“Any career advisor can tell you that the number one way to successfully get a job is by networking. It is not just by applying. If a recruiter can recognize your name and they have had one or two positive interactions with you that can really make you stand out.”

If a student wants to set themselves apart from other candidates, White recommends utilizing virtual networking resources like LinkedIn, Handshake, and Hokie Mentorship Connect.

“Utilize all of the resources you have available to you. As a Virginia Tech student, you have access to Handshake and other resources through the career center.”

Question from Ginger Dempsey:

What are some of the current obstacles that international students face while searching for a job or internship? What are some of the current trends?

Answer from Steven White:

“Some of the trends we see are kind of all the time and not as affected by the pandemic. As an international student, there are some companies that don't hire international students, which is unfortunate.”

To get an idea of who is hiring international students, White advises students to use the website Going Global. This online resource is available through the university and helps international students search for employers who have sponsored H-1B visas in the past. 

Another obstacle that White observed was cultural differences in the interviewing process.

“I think that one thing that can be a barrier for many International students is that they don't necessarily know how to market themselves in the best way because that's not always the way that you go about searching for positions in different countries. So, knowing how to put aside the humble part of you that doesn't want to brag about yourself and taking some time during interviews to really talk about your accomplishments and taking credit for the great work that you've done.”

While reflecting on his experience conducting mock interviews with international students, White stressed the importance of being confident in your language abilities.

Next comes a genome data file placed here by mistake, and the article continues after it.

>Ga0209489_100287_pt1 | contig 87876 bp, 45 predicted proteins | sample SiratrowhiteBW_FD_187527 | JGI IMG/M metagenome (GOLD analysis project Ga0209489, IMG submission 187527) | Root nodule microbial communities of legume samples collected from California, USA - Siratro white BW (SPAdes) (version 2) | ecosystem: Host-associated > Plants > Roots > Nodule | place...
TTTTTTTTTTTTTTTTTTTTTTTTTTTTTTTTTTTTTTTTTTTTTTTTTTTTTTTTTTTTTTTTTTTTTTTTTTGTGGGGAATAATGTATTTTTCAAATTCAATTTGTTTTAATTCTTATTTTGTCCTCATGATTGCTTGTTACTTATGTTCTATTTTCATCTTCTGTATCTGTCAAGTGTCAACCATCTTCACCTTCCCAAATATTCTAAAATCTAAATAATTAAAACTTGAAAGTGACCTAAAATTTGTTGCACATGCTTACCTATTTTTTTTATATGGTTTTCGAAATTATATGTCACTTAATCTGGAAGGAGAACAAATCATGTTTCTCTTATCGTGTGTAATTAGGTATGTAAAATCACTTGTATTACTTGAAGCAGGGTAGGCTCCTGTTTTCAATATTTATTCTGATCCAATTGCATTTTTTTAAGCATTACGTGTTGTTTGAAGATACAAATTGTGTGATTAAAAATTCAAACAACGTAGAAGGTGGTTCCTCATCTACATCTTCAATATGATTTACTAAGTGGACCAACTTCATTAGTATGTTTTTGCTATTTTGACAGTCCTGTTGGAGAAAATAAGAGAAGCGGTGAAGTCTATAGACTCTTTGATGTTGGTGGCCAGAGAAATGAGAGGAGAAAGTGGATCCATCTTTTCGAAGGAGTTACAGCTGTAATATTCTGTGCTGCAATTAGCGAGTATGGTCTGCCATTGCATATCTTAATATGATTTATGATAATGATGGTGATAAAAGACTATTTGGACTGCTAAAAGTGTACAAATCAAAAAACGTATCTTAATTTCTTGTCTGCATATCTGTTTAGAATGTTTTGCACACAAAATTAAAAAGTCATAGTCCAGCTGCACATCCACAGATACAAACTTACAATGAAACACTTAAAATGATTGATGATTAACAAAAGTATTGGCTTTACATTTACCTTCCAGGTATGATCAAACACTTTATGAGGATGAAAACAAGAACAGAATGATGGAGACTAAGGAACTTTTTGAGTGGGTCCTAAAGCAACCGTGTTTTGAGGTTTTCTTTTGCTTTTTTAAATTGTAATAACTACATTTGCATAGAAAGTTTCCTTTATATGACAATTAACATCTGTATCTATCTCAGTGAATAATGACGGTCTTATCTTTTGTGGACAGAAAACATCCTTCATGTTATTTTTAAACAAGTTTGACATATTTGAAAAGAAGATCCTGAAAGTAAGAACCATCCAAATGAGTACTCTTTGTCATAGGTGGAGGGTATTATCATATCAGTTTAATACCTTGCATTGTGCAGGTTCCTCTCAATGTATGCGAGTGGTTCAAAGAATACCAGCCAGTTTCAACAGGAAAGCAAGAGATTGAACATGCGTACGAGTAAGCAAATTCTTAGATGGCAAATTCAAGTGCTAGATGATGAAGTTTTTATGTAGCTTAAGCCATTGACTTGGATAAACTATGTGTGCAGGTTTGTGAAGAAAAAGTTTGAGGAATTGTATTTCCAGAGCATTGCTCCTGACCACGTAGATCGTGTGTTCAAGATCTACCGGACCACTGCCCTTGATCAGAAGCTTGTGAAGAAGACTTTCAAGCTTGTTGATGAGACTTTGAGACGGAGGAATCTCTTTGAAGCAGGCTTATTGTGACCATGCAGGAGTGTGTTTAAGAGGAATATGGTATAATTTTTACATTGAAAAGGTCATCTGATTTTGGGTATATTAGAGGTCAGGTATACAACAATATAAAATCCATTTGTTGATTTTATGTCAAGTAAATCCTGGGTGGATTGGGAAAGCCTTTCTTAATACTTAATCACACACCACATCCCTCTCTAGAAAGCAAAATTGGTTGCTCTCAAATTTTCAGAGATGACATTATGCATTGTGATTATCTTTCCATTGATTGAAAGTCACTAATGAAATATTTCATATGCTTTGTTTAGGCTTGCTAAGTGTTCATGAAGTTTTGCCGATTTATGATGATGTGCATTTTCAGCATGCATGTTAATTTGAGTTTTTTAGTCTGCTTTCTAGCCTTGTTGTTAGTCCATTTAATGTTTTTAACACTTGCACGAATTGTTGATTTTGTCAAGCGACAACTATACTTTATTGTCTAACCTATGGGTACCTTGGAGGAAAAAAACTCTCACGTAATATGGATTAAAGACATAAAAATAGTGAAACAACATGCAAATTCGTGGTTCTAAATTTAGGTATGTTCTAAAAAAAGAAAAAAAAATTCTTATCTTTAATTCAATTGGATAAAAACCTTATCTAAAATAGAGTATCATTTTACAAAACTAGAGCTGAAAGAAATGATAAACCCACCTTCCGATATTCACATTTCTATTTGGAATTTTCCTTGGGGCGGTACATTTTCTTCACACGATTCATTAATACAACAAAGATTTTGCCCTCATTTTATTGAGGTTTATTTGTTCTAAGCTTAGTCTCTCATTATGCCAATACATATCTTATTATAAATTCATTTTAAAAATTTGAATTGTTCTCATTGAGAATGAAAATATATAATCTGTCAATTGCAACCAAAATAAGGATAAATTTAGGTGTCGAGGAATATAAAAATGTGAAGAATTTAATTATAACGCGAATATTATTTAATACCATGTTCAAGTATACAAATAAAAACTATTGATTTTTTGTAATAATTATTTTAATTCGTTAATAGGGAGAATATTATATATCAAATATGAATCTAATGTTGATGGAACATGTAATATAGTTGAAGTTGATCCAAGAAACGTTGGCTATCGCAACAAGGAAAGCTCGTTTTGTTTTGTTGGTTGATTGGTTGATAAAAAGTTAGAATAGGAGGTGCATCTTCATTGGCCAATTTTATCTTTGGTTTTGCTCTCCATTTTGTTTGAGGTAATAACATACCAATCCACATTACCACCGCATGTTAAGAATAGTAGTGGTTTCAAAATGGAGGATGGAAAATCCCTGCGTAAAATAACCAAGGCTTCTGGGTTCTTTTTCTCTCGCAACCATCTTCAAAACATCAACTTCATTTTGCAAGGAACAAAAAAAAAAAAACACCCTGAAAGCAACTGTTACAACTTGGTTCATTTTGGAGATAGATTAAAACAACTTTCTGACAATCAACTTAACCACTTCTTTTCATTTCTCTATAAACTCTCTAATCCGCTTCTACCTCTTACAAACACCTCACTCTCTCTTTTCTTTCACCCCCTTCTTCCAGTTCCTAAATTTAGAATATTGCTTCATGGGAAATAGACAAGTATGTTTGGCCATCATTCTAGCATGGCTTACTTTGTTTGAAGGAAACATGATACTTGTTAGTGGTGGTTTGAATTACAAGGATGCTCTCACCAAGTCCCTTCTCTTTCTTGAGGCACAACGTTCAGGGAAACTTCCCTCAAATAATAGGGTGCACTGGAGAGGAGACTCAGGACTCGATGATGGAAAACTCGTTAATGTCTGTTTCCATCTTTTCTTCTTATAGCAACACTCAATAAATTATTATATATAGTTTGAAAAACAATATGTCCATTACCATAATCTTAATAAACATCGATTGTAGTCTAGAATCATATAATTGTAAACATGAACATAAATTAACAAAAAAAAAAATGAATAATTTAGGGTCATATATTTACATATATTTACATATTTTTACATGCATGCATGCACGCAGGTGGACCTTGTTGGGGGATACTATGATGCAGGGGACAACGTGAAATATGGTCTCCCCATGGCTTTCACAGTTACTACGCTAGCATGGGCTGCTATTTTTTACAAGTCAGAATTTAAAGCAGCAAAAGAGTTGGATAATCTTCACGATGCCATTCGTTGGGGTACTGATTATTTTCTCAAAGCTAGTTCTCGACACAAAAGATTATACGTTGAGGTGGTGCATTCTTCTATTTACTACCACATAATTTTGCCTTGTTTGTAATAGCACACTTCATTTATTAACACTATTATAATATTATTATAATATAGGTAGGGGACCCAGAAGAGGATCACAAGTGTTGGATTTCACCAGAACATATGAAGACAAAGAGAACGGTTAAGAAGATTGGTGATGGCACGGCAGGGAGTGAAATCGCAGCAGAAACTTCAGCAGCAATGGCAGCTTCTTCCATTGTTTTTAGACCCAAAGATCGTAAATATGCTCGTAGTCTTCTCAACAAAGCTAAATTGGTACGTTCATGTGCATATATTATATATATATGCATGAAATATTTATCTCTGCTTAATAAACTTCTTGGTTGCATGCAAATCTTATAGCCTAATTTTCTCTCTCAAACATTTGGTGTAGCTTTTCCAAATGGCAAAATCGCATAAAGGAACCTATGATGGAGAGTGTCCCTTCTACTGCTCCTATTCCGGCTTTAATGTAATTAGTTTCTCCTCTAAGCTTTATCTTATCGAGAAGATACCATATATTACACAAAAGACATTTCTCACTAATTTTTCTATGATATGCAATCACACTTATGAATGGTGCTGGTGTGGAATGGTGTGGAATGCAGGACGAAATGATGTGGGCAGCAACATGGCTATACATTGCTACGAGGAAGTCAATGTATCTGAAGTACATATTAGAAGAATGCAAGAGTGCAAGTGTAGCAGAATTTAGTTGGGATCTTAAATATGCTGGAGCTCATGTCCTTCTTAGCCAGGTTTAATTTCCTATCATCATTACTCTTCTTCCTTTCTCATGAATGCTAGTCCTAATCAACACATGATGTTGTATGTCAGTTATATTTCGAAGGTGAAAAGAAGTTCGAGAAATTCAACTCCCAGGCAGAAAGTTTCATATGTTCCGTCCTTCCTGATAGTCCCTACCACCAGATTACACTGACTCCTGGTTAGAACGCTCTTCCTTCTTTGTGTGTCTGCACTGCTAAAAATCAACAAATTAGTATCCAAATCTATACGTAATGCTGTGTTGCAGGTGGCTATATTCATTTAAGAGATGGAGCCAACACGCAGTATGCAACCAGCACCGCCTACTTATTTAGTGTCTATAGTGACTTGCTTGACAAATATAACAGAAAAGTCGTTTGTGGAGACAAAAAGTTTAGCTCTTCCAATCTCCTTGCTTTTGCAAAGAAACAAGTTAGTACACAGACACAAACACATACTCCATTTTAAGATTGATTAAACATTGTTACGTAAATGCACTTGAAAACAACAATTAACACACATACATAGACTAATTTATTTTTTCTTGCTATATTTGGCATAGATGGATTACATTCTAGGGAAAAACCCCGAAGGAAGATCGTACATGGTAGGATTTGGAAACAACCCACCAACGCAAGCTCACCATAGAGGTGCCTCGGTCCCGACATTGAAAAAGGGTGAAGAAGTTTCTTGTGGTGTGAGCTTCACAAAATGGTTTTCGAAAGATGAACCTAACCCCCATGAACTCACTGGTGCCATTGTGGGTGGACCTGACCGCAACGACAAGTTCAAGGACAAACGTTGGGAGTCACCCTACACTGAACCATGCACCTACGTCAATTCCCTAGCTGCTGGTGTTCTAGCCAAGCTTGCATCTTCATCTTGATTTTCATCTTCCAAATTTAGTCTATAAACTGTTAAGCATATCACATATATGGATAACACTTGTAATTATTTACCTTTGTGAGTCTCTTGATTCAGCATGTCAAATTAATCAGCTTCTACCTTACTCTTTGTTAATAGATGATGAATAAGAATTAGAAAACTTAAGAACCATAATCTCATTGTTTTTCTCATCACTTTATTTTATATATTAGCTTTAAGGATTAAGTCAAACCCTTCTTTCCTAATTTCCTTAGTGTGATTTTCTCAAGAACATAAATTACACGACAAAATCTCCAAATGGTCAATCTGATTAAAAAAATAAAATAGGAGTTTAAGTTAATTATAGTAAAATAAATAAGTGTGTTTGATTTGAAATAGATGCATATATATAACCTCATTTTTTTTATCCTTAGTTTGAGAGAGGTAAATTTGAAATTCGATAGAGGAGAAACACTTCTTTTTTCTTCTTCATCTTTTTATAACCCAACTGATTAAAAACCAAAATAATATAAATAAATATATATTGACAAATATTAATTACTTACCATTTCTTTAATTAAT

“Students, who have English as a second, third, fourth, or fifth language, sometimes worry that their English isn't strong enough to apply to different positions. What you should focus on instead is that you know multiple languages. That is something a lot of Americans can't say about themselves so use it as a selling point.”

Question from Ginger Dempsey:

How can the current virtual experiences prepare international students for this new normal in the workplace?

Answer from Steve Cooper:

Reflecting on how the world of work has changed in a matter of months, Cooper provided the following insights. 

“I think it's a great opportunity for this generation of folks, who are more adept with technology and who've grown up with mobile technology, to really be the leaders on this and show employers that all the barriers need to come down, international barriers especially.” 

Question from Ginger Dempsey:

How can international students market themselves virtually during the current COVID-19 pandemic? 

Answer from Steven White:

“There are a lot of things students can do right now because you may not have as much going on in your free time. You can utilize this time in different ways by polishing your LinkedIn, creating your Handshake profile, or working on your resume and cover letter.”

White also pointed out that it is critical for international students to question what they can bring to the table as an employee or intern.

“One thing you can do now to make yourself stand out as a candidate is looking for gaps. So, asking yourself, ‘What can I provide that someone may need and not be able to currently get in another way?’ Find ways that you can take the skills you have and fill those gaps.”

Question from Ginger Dempsey:

What resources are available to international students that can help them improve their resume or their experience while searching for a job?

Answer from Steven White: